Teen Librarian Toolbox
Inside Teen Librarian Toolbox

Sourcebooks Fire Week: How to Eat an Elephant or Write About Books Based on The News, by Helene Dunbar

For our final post for Sourcebooks Fire week, we are excited to share this post with you by author Helene Dunbar. Dunbar discusses her books including her upcoming book, Prelude for Lost Souls.

Anti-apartheid and human rights activist Desmond Tutu once wisely said “there is only one way to eat an elephant: a bite at a time.” Not much different from writing a book, really. Letters become words become sentences become paragraphs become pages become chapters, and so on.

It’s all too easy though, to focus on the whole elephant rather than those smaller pieces, when plotting a story. Unintentionally, all my books have themes connected to news stories. My first, These Gentle Wounds developed out of a freelance story I wrote about matricide and a desire to explore childhood PTSD, What Remains played with the idea of cellular memory (and whether organ recipients retained any traits of their donors), and Boomerang flipped the story of kidnapped teenagers upside down.

In working to capture the early days of the AIDS crisis for my most recent book, We are Lost and Found, I truly faced a “how do you eat an elephant?” question. Did I focus on someone who was sick? Did I focus on someone with an older relative who was sick? Did I focus on the child of someone affected? The friend? And how, I asked myself, do I do this through a YA lens?

I found my answers by focusing on the questions that I and my friends – teenagers ourselves – faced in 1983: How do you risk falling in love when you’re afraid it could kill you? How do you handle that type of fear when growing up can already be a pretty frightening thing? Is this the end of the world?

Having found the “bites” I then needed to create characters to tell those stories. My main character Michael is trying to simultaneously fall in love and save his fractured family. His older brother, Connor, has already been kicked out of the house for being gay and Michael doesn’t want the same to happen to him. He and his best friends James and Becky are already navigating some pretty stormy waters even without the growing storm of the AIDS crisis.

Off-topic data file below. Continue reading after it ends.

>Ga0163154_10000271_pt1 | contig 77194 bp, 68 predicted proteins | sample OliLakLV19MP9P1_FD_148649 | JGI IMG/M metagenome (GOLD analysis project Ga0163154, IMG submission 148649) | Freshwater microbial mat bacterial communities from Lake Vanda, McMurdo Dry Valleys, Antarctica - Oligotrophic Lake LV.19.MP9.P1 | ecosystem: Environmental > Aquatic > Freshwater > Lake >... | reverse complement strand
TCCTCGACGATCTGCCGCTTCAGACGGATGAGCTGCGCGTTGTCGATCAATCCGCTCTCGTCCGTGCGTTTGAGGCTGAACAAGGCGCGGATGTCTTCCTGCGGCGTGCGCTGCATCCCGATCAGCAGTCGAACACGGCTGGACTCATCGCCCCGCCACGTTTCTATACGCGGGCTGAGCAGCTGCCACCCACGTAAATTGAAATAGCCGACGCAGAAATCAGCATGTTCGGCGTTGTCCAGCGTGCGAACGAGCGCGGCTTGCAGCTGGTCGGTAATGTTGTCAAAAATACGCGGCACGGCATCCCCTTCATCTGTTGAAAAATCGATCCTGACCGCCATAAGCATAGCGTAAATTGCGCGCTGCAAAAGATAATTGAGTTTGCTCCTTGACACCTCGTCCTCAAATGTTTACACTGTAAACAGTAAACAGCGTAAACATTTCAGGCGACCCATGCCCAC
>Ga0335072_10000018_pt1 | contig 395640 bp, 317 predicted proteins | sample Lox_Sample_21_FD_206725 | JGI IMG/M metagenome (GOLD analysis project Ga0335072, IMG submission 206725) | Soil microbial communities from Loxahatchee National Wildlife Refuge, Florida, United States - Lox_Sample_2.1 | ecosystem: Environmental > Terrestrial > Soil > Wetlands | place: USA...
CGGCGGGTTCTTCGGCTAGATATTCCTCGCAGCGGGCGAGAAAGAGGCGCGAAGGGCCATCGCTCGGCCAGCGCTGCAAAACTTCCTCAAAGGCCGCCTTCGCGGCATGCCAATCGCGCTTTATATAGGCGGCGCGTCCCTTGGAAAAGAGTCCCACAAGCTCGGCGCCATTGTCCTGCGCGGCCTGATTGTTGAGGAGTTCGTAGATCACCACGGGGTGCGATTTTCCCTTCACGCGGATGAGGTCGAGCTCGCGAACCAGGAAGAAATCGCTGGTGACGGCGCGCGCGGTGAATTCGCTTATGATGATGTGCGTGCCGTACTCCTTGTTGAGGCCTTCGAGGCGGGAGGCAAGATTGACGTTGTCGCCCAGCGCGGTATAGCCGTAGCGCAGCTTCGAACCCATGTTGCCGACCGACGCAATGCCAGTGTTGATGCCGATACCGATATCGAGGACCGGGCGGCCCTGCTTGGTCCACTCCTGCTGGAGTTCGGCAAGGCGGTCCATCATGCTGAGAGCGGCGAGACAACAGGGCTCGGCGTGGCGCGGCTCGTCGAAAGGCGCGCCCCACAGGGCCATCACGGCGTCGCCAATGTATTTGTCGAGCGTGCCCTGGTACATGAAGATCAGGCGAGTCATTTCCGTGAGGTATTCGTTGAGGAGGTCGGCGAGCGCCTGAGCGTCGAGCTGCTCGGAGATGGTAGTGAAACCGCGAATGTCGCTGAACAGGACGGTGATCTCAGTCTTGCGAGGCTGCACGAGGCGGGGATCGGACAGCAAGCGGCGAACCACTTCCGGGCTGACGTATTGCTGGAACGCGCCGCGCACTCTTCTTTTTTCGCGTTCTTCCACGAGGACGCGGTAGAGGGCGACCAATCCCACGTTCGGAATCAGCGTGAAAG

Because I wanted to tell a story about fear, I had to look at the various types of fear that needed to be represented. I gave Michael and Connor a homophobic father who is afraid of everything he doesn’t understand. Their mother is afraid of rocking the boat. Connor is afraid of being alone and of missing out on the full life he’d given up everything for. James is terrified of getting sick and not leaving meaningful art in the world. Becky is afraid she can’t save her friends. And when Michael does meet someone he could fall in love with, he’s afraid that Gabriel is keeping the sort of secrets that could prove fatal.

I knew I wanted New York City to be more than a setting, it needed to be a character in the book. I wanted the news of the day to drive the timeline. I wanted the music to mean to the characters what it meant to me at the time, a lifeline, a soundtrack to everything I was feeling. Each of these was a bite-sized piece of the elephant.

My next book, Prelude from Lost Souls, began when I heard about Lily Dale, New York, a town of Spiritualists and mediums, where everyone talks to the dead. I studied the town, spiritualism and ghosts. I reacquainted myself with my tarot cards and rune stones. And then I started to ask: What sort of people live in a town where everyone talks to the dead? What does that sort of life do to you? What if you could talk to any ghosts except the ones you really wanted to talk to? I was nibbling around the outside of the elephant.